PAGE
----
Looking back on the unmitigated diaper fire that is 2016, I noticed I’ve only done one Gamera review this year! I’ve got something ultra special planned for next month, so I had to squeeze in some more titanic turtle before the year is up! Being November, I naturally picked one where our chivalrous chelonian roasts some turkeys!
Gamera: Guardian of the Universe (or its Japanese title Gamera: Giant Monster Midair Battle) was unleashed in 1995 and successfully rebooted the Gamera series. Directed by Shusuke “GMK!” Kaneko, scored by Kow “GM-FUCKING-K!!!!” Otani, with special effects by Shinji “did the fighter jet scene in GMK!” Higuchi.
I really really like GMK, and Gammy here is what most of that dream team was doing pre-GMK. If you’re playing a drinking game where you take a shot every time you read GMK, please call 911. If you’re still conscious, great! This movie is a ton of fun, gave Gamera the second chance he always deserved, and in a lot of ways outshined Toho’s Godzilla output of the time. Keep reading to find out how!
Take a peek at the trailer!
It’s got all the charming faux sleekness of a mid-90s VHS trailer! It also smartly focuses on critical acclaim (even if it’s a little backhanded), bitchin’ visuals, and Otani’s slam dunk ass-kick score. I’ll circle back to Ebert’s praise at the end of the review… it is weirdly positive, and positively weird.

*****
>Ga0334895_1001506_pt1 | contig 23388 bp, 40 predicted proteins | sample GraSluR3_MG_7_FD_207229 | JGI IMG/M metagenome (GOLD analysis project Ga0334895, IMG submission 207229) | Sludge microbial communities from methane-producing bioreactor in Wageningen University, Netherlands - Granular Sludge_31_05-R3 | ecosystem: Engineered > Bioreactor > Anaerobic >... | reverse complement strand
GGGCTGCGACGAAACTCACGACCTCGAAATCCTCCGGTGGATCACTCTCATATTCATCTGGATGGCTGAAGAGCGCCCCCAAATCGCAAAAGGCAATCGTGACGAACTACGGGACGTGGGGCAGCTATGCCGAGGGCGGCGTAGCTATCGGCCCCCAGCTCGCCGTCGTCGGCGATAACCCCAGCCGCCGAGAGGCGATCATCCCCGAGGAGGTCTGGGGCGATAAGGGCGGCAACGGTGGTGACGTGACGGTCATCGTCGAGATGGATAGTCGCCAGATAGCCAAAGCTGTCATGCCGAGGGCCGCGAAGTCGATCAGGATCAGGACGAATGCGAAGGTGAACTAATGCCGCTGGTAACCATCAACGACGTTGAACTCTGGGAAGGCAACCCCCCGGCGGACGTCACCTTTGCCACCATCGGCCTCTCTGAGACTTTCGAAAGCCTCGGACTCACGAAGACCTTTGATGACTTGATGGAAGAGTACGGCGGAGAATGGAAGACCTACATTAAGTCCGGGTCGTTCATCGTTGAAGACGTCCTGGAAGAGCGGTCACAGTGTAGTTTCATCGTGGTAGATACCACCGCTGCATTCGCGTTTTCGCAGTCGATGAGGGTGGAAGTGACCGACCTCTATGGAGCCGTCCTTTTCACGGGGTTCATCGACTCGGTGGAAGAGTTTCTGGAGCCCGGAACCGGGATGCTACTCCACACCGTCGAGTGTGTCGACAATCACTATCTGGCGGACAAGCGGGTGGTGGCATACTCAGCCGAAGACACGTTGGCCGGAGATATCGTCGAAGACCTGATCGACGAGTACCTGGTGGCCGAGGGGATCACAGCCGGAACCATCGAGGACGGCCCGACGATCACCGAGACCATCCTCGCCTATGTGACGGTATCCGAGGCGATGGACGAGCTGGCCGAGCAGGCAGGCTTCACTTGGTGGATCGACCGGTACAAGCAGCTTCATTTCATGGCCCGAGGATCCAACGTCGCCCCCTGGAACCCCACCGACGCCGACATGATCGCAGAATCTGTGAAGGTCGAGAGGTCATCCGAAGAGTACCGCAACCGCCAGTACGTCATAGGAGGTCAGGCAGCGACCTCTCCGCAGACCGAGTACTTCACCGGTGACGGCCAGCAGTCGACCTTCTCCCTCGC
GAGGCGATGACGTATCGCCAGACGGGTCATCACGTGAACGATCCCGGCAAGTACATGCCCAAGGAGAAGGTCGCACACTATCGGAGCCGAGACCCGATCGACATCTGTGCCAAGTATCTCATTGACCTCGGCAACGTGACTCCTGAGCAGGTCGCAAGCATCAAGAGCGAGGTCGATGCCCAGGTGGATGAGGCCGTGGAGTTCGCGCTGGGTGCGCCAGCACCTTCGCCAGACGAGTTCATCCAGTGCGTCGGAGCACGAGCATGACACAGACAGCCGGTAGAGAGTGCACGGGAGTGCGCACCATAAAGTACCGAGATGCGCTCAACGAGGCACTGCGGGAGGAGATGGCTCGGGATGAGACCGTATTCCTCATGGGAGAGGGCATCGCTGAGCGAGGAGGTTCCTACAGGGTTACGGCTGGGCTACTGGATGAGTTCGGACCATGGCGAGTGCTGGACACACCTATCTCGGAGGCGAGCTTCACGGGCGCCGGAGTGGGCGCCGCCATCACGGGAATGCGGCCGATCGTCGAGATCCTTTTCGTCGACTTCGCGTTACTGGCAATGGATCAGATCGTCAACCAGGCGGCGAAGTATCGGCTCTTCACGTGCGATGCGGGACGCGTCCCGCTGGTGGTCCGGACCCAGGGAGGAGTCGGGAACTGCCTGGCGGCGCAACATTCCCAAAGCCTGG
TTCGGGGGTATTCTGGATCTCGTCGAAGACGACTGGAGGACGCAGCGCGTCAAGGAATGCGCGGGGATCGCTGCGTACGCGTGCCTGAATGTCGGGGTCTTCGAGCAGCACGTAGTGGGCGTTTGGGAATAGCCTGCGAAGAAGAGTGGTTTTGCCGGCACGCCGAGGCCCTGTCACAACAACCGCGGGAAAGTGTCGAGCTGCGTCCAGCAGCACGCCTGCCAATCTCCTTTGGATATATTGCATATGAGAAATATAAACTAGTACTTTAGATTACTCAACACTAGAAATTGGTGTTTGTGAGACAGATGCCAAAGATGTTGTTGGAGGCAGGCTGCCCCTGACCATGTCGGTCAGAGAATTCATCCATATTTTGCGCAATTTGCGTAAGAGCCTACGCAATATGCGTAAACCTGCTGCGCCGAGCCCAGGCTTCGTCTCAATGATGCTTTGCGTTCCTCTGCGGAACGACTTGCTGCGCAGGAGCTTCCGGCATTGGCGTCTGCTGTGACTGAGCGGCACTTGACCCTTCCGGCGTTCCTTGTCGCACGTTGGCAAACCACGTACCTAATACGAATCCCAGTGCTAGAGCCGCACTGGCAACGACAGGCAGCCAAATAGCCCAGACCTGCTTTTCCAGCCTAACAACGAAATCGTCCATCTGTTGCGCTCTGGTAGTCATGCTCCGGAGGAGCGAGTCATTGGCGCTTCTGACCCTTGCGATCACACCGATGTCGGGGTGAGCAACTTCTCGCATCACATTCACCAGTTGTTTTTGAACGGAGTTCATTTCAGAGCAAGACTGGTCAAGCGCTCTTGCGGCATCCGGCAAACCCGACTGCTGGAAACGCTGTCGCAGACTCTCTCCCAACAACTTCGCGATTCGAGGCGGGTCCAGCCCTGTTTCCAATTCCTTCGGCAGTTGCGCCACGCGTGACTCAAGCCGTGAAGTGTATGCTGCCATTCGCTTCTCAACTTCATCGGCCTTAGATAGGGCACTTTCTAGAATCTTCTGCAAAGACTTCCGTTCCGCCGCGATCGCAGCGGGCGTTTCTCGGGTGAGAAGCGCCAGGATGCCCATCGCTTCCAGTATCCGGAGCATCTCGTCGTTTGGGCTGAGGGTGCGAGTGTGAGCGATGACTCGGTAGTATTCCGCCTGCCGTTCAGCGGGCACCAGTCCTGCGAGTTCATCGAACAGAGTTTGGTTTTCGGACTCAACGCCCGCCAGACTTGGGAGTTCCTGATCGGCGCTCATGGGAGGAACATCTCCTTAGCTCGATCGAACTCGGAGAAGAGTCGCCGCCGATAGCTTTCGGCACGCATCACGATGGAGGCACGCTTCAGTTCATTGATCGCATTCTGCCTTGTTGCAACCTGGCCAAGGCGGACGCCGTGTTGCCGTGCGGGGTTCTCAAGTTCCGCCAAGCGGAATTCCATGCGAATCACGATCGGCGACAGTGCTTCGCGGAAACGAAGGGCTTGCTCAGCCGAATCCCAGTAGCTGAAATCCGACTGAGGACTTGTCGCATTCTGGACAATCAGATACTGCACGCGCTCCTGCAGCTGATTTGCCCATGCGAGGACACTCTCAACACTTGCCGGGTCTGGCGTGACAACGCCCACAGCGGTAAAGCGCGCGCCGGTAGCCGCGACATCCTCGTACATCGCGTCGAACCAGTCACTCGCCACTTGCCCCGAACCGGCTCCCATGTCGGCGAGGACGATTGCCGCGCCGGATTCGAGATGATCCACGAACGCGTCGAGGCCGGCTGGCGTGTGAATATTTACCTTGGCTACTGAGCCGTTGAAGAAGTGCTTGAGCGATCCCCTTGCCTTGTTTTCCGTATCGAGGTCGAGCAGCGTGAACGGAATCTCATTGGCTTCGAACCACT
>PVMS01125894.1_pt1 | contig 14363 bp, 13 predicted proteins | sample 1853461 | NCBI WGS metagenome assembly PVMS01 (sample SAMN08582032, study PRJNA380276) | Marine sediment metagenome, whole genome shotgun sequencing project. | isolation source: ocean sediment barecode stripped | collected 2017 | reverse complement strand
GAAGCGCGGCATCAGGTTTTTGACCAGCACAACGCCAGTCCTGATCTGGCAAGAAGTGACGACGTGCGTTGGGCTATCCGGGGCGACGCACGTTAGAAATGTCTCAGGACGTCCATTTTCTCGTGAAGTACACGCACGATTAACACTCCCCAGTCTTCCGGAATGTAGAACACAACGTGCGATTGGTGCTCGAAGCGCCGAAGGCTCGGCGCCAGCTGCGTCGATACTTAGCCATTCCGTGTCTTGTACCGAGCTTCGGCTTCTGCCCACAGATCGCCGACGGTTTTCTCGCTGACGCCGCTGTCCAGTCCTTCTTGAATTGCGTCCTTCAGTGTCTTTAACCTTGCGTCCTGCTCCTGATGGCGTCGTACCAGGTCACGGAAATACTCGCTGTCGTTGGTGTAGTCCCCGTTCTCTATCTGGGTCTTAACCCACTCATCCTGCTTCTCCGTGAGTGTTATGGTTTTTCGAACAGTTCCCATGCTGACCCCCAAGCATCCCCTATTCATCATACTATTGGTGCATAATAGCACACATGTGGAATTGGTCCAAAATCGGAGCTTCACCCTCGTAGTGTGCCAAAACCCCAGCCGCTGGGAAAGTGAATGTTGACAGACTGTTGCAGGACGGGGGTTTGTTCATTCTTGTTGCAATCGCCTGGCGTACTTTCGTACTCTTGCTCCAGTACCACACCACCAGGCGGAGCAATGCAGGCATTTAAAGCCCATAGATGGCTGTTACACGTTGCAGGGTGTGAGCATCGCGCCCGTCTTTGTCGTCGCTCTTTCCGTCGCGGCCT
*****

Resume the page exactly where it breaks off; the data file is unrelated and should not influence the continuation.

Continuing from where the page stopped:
Here’s a nice big taste of the score! Soaring horns, sawing strings, and a mix of lurking malevolence and epic mystery. Basically all the best elements of monster movie music in one place! Plus occasional guitar riffs and orchestra hits so you never forget this came out in 1995:
So if this is the GMK dream team’s first big live-action kaiju outing, what were they up to before wrangling the monster reigns? Higuchi was making a big splash in anime and getting special effects experience with work on movies like Godzilla 1985 and the creature comedy The Eight-Headed Giant Serpent Strikes Back. Similarly, Otani was scoring up a storm in anime-land.
So howzabout Kaneko? He probably helmed some classic anime series or something right? Nope! He directed a potentially groundbreaking gay coming of age story and a wild flick about Dracula’s HIV-infected blood turning a meek scientist in a vengeful vampire, but that’s not quite where he got his start! If not there, then where?
No seriously, dude-man was cranking (heh) out boner movies. Hey, everybody’s gotta start somewhere, right? Kaneko counts himself as a lifelong Godzilla and Gamera fan, so it’s kind of hilarious to imagine early-career Kaneko going through the motions of directing bouncing boobs but all the while daydreaming about kaiju.
So Daiei was basically like “let’s hand this dead franchise off to a promising former pornog director and some anime nerds and see what happens.” Turns out what happens is pretty fuckin’ rad.
The movie opens with a moonlit ship carrying a deadly load of plutonium. Surely nothing meaningful will happen in this Japanese giant monster movie with the lethally radioactive cargo.
Haha, surprise! The boat ran aground! On an “atoll.” Except the atoll seems to be following the ship… The music deliciously shifts from eerie to bombastic, and we slam into the insane title card sequence above (not… not the one with the cartoon dog). If you’re watching the English version, you’re treated to a reasonable facsimile instead. It’s not quite as impressive as the original Japanese version, but they did their best:
And for some reason, this specific viewing of this movie (maybe even the compressed title card specifically) reminded me how fucking old the 90s are now. Guardian of the Universe still feels hot and fresh and new in my rotten garbage brain, but this movie is old enough to legally drink now.